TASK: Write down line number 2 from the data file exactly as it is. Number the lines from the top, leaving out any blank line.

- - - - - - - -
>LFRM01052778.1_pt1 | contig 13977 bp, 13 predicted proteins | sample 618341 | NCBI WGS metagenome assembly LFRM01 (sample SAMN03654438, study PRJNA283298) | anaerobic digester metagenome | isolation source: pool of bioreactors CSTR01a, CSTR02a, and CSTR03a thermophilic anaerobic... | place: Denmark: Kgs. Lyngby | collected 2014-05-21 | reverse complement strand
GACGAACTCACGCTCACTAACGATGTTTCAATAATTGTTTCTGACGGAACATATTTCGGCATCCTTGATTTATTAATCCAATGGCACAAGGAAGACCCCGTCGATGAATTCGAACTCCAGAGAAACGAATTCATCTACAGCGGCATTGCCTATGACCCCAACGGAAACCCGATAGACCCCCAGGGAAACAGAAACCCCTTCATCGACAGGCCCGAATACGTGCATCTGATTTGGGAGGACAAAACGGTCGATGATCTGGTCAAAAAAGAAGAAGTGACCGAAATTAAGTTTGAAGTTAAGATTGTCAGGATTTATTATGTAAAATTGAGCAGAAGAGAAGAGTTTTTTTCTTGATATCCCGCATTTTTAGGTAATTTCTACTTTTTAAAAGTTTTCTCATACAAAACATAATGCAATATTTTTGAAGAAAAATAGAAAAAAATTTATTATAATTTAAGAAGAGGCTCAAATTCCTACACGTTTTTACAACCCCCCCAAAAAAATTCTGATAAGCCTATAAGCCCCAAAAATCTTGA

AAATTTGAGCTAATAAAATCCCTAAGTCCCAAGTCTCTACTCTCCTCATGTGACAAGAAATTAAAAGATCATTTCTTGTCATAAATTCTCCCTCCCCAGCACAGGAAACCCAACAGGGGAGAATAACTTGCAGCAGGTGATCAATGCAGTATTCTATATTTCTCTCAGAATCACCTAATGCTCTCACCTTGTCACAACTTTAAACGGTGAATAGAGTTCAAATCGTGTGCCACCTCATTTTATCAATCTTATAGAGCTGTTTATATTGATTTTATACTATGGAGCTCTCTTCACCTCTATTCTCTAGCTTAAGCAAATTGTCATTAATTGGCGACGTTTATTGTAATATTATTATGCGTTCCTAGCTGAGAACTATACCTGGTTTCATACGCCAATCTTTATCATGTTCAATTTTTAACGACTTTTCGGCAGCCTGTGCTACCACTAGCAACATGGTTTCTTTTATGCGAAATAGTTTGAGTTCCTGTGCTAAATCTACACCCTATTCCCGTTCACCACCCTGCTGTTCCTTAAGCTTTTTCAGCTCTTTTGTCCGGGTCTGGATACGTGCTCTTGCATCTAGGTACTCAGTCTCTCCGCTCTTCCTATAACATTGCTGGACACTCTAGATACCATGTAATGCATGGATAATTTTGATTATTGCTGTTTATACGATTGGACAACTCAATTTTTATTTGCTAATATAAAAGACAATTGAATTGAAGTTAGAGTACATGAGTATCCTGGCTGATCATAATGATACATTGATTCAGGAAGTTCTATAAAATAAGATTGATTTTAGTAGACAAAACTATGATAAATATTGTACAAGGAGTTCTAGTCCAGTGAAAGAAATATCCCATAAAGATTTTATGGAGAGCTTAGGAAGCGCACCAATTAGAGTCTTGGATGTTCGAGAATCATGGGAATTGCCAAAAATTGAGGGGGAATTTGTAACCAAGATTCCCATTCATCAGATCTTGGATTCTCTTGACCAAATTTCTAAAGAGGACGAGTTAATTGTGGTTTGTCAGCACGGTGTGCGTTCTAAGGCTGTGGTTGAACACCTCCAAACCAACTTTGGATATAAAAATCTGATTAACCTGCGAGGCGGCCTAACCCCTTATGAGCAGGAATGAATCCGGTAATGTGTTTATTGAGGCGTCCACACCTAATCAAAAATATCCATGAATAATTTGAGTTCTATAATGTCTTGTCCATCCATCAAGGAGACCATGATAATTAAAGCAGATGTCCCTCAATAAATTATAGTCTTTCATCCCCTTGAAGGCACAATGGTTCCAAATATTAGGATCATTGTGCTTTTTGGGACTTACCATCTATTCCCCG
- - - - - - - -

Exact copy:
GACGAACTCACGCTCACTAACGATGTTTCAATAATTGTTTCTGACGGAACATATTTCGGCATCCTTGATTTATTAATCCAATGGCACAAGGAAGACCCCGTCGATGAATTCGAACTCCAGAGAAACGAATTCATCTACAGCGGCATTGCCTATGACCCCAACGGAAACCCGATAGACCCCCAGGGAAACAGAAACCCCTTCATCGACAGGCCCGAATACGTGCATCTGATTTGGGAGGACAAAACGGTCGATGATCTGGTCAAAAAAGAAGAAGTGACCGAAATTAAGTTTGAAGTTAAGATTGTCAGGATTTATTATGTAAAATTGAGCAGAAGAGAAGAGTTTTTTTCTTGATATCCCGCATTTTTAGGTAATTTCTACTTTTTAAAAGTTTTCTCATACAAAACATAATGCAATATTTTTGAAGAAAAATAGAAAAAAATTTATTATAATTTAAGAAGAGGCTCAAATTCCTACACGTTTTTACAACCCCCCCAAAAAAATTCTGATAAGCCTATAAGCCCCAAAAATCTTGA